[Stata] Calculating McDonald’s Omega

How it is different from Cronbach’s alpha?

📒 Dunn, T. J., Baguley, T., & Brunsden, V. (2014). From alpha to omega: A practical solution to the pervasive problem of internal consistency estimationBritish journal of psychology105(3), 399-412.

McDonald’s omega and Cronbach’s alpha are both measures of internal consistency reliability, which is the extent to which items in a scale are interrelated and measure the same construct. However, there are several differences between the two coefficients.

  1. McDonald’s omega is based on a factor analytic approach, whereas Cronbach’s alpha is primarily based on the correlation between the questions. This means that omega is less sensitive to the number of items in a scale and the distribution of item scores. Omega also provides separate estimates of the reliability of the general factor and the group factors.
  2. McDonald’s omega is more robust than Cronbach’s alpha against deviations from the assumptions of tau-equivalence and uncorrelated error variances. This makes omega a more suitable measure of internal consistency in many situations.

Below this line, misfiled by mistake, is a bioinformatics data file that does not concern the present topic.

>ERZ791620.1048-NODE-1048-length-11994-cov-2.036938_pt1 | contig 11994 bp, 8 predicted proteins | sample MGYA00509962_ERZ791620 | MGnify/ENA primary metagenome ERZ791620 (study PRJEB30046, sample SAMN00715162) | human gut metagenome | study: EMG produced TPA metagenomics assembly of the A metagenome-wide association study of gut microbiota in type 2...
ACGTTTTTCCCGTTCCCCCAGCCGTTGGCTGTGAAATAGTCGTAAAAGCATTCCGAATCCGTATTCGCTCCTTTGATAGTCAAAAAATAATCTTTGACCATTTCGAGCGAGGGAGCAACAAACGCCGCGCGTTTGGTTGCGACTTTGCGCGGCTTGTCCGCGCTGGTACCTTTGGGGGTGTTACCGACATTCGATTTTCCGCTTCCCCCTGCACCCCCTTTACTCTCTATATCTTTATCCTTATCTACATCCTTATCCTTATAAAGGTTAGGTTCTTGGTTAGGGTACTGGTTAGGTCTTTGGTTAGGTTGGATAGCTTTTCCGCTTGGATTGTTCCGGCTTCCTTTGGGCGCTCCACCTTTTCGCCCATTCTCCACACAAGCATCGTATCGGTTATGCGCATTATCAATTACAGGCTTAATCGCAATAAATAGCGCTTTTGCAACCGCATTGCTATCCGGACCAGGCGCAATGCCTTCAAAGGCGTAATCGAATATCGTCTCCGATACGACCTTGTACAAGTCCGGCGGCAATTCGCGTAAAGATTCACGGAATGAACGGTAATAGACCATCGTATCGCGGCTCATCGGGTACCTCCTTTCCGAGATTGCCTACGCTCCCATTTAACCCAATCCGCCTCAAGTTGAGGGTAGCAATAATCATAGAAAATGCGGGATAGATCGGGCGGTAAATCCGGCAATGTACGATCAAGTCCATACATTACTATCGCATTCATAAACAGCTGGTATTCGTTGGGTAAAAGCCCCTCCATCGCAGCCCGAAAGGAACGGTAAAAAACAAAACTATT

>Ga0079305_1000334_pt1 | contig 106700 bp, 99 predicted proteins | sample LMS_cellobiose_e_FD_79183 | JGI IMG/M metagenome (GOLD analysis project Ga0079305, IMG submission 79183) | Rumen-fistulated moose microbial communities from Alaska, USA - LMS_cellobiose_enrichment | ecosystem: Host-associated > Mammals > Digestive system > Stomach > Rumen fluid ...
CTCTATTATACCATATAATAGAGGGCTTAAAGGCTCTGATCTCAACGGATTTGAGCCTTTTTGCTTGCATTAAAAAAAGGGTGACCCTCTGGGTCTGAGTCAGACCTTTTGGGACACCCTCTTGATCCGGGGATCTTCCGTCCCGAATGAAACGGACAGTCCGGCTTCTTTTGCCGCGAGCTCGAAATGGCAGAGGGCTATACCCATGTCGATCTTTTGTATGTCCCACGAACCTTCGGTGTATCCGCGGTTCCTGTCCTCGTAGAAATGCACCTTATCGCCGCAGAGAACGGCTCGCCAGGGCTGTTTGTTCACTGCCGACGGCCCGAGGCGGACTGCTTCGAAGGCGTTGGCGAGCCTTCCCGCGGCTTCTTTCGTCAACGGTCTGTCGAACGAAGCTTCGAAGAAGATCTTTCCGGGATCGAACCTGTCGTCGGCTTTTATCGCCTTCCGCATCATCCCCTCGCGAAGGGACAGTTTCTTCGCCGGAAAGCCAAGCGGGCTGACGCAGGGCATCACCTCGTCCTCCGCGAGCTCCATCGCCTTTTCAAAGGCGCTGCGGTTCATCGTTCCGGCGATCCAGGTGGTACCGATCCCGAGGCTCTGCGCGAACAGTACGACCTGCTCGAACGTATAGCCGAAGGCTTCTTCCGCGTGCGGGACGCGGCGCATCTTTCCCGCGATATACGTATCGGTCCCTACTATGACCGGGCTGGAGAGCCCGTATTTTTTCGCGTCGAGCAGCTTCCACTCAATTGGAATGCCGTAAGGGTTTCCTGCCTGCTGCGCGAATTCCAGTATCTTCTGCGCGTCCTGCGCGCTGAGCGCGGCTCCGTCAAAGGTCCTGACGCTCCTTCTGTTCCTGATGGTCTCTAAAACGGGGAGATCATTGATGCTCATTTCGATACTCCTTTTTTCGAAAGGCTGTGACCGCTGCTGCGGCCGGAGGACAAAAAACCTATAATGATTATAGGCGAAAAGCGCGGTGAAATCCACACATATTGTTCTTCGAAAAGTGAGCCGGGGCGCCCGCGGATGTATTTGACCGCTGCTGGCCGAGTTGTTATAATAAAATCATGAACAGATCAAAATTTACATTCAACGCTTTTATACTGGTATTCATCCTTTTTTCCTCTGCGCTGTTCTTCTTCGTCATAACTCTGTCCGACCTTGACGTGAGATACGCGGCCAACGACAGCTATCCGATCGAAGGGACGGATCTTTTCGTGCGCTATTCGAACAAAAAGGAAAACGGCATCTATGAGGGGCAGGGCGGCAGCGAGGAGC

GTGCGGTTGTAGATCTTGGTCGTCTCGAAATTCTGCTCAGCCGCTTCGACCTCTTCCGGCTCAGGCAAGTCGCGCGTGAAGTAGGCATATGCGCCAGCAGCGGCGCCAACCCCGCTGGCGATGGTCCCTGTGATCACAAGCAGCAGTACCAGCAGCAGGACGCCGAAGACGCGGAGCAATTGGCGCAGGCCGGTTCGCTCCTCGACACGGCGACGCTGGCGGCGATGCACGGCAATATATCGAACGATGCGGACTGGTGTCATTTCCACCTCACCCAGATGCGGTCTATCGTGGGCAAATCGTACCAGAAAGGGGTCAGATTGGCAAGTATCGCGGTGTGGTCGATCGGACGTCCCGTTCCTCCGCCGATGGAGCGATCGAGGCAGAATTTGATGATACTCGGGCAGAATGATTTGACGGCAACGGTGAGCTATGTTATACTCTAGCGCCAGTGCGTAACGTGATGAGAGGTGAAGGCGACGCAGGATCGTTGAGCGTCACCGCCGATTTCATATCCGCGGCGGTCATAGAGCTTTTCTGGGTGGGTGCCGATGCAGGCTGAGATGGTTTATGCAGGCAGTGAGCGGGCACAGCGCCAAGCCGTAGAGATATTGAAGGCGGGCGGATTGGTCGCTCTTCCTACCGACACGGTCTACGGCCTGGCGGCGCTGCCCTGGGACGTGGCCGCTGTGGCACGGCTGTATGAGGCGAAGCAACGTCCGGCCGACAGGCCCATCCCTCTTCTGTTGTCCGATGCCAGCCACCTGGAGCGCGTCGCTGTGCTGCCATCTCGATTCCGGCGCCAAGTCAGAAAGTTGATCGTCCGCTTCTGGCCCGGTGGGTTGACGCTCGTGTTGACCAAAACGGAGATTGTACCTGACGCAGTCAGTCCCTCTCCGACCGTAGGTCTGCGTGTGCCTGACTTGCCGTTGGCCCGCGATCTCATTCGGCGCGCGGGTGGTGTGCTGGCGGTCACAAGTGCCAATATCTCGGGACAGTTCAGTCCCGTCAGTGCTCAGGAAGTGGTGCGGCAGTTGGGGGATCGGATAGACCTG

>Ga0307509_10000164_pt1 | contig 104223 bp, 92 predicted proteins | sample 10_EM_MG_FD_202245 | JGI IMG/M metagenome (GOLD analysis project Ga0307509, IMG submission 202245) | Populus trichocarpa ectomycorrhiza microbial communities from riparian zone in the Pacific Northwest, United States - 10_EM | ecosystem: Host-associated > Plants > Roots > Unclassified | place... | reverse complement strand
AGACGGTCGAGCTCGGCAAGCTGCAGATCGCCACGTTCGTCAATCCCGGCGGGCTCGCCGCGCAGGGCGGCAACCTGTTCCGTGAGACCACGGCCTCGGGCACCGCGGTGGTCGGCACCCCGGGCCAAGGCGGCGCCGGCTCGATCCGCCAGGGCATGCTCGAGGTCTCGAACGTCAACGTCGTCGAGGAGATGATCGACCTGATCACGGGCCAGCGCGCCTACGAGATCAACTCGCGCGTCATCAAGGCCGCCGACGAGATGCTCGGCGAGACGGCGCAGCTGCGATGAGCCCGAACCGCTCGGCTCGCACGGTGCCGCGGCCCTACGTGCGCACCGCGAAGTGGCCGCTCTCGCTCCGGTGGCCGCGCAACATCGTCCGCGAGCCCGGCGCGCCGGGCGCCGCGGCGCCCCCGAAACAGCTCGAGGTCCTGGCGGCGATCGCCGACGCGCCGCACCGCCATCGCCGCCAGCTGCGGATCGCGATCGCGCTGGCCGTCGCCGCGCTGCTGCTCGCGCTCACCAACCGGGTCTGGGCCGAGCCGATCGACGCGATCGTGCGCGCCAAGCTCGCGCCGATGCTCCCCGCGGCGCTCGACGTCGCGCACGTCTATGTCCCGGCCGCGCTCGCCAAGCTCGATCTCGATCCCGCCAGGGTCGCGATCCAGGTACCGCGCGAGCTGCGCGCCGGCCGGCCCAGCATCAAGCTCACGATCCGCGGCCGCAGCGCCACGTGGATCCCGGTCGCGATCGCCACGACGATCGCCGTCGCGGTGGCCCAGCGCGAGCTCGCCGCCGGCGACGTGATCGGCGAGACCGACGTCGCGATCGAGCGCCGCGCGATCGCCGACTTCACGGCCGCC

3. McDonald’s omega is less biased than Cronbach’s alpha when the number of items in a scale is small or when the items are not tau-equivalent. This means that omega is a more accurate estimate of internal consistency in these situations.

To calculate McDonald’s omega in Stata, you can use the omegacoef command created by Dr. Brian Shaw. This command estimates the scale reliability of a test using McDonald’s omega coefficient, which has many desirable statistical properties that make it preferable to the widely used Cronbach’s alpha.

Calculating McDonald’s Omega in Stata: omegacoef

Here are the steps to calculate McDonald’s omega using omegacoef command:

Step 1. Install the omegacoef command

ssc install omegacoef

Step 2. Estimate the factor analysis model with sem command

The important step for omegacoef command is to run sem command before running it. Let’s say that your summary variable (scale) name is depression and the list of items are phq1phq9. You can run confirmatory factor analysis using sem command as follows.

sem (depression -> phq1 phq2 phq3 phq4 phq5 phq6 phq7 phq8 phq9)

One thing to note is that you need to use the lower case variable names for the list of variables after (->). Here, the list of items refer to phq1-phq9. The general command could be as follows, but you should adapt it for your dataset.

sem (scale -> var1 var2 var3) 

If you skip this step 2, the omegacoef command will return the error message like “model is not specified.”

Step 3. Run the omegacoef command 

omegacoef var1 var2 var3 

The output of the omegacoef command will include the estimated McDonald’s omega coefficient.

  • January 1, 2024